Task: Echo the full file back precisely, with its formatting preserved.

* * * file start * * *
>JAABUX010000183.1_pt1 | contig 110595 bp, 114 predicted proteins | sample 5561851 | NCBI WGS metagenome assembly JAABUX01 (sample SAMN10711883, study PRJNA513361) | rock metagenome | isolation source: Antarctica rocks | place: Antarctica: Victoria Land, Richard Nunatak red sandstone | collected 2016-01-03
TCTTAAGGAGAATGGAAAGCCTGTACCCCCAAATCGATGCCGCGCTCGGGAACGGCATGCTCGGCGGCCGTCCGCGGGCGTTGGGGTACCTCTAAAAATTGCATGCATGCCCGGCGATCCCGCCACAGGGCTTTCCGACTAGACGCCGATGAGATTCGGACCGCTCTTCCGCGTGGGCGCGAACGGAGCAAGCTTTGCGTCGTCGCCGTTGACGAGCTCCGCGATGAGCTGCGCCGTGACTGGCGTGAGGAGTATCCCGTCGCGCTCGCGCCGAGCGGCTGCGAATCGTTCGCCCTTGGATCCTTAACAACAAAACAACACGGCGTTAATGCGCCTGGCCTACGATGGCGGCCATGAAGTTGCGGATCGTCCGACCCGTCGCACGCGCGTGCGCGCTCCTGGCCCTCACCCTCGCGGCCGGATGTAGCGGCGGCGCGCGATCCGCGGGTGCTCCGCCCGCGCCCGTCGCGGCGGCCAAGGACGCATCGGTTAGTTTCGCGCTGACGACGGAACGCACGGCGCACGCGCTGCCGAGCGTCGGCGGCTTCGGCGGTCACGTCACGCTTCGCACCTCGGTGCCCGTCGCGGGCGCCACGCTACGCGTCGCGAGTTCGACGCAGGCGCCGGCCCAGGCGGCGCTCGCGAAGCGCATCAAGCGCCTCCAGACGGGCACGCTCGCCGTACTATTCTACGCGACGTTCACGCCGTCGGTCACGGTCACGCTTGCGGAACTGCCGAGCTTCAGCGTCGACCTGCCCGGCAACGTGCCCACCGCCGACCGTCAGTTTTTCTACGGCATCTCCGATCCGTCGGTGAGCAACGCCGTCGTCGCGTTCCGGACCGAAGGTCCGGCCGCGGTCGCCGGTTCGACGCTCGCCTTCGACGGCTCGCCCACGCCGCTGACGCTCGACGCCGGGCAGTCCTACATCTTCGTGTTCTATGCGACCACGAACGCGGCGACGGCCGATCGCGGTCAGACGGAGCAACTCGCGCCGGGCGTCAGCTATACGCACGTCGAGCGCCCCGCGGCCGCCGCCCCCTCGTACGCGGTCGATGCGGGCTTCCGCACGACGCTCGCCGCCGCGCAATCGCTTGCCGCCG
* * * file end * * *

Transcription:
>JAABUX010000183.1_pt1 | contig 110595 bp, 114 predicted proteins | sample 5561851 | NCBI WGS metagenome assembly JAABUX01 (sample SAMN10711883, study PRJNA513361) | rock metagenome | isolation source: Antarctica rocks | place: Antarctica: Victoria Land, Richard Nunatak red sandstone | collected 2016-01-03
TCTTAAGGAGAATGGAAAGCCTGTACCCCCAAATCGATGCCGCGCTCGGGAACGGCATGCTCGGCGGCCGTCCGCGGGCGTTGGGGTACCTCTAAAAATTGCATGCATGCCCGGCGATCCCGCCACAGGGCTTTCCGACTAGACGCCGATGAGATTCGGACCGCTCTTCCGCGTGGGCGCGAACGGAGCAAGCTTTGCGTCGTCGCCGTTGACGAGCTCCGCGATGAGCTGCGCCGTGACTGGCGTGAGGAGTATCCCGTCGCGCTCGCGCCGAGCGGCTGCGAATCGTTCGCCCTTGGATCCTTAACAACAAAACAACACGGCGTTAATGCGCCTGGCCTACGATGGCGGCCATGAAGTTGCGGATCGTCCGACCCGTCGCACGCGCGTGCGCGCTCCTGGCCCTCACCCTCGCGGCCGGATGTAGCGGCGGCGCGCGATCCGCGGGTGCTCCGCCCGCGCCCGTCGCGGCGGCCAAGGACGCATCGGTTAGTTTCGCGCTGACGACGGAACGCACGGCGCACGCGCTGCCGAGCGTCGGCGGCTTCGGCGGTCACGTCACGCTTCGCACCTCGGTGCCCGTCGCGGGCGCCACGCTACGCGTCGCGAGTTCGACGCAGGCGCCGGCCCAGGCGGCGCTCGCGAAGCGCATCAAGCGCCTCCAGACGGGCACGCTCGCCGTACTATTCTACGCGACGTTCACGCCGTCGGTCACGGTCACGCTTGCGGAACTGCCGAGCTTCAGCGTCGACCTGCCCGGCAACGTGCCCACCGCCGACCGTCAGTTTTTCTACGGCATCTCCGATCCGTCGGTGAGCAACGCCGTCGTCGCGTTCCGGACCGAAGGTCCGGCCGCGGTCGCCGGTTCGACGCTCGCCTTCGACGGCTCGCCCACGCCGCTGACGCTCGACGCCGGGCAGTCCTACATCTTCGTGTTCTATGCGACCACGAACGCGGCGACGGCCGATCGCGGTCAGACGGAGCAACTCGCGCCGGGCGTCAGCTATACGCACGTCGAGCGCCCCGCGGCCGCCGCCCCCTCGTACGCGGTCGATGCGGGCTTCCGCACGACGCTCGCCGCCGCGCAATCGCTTGCCGCCG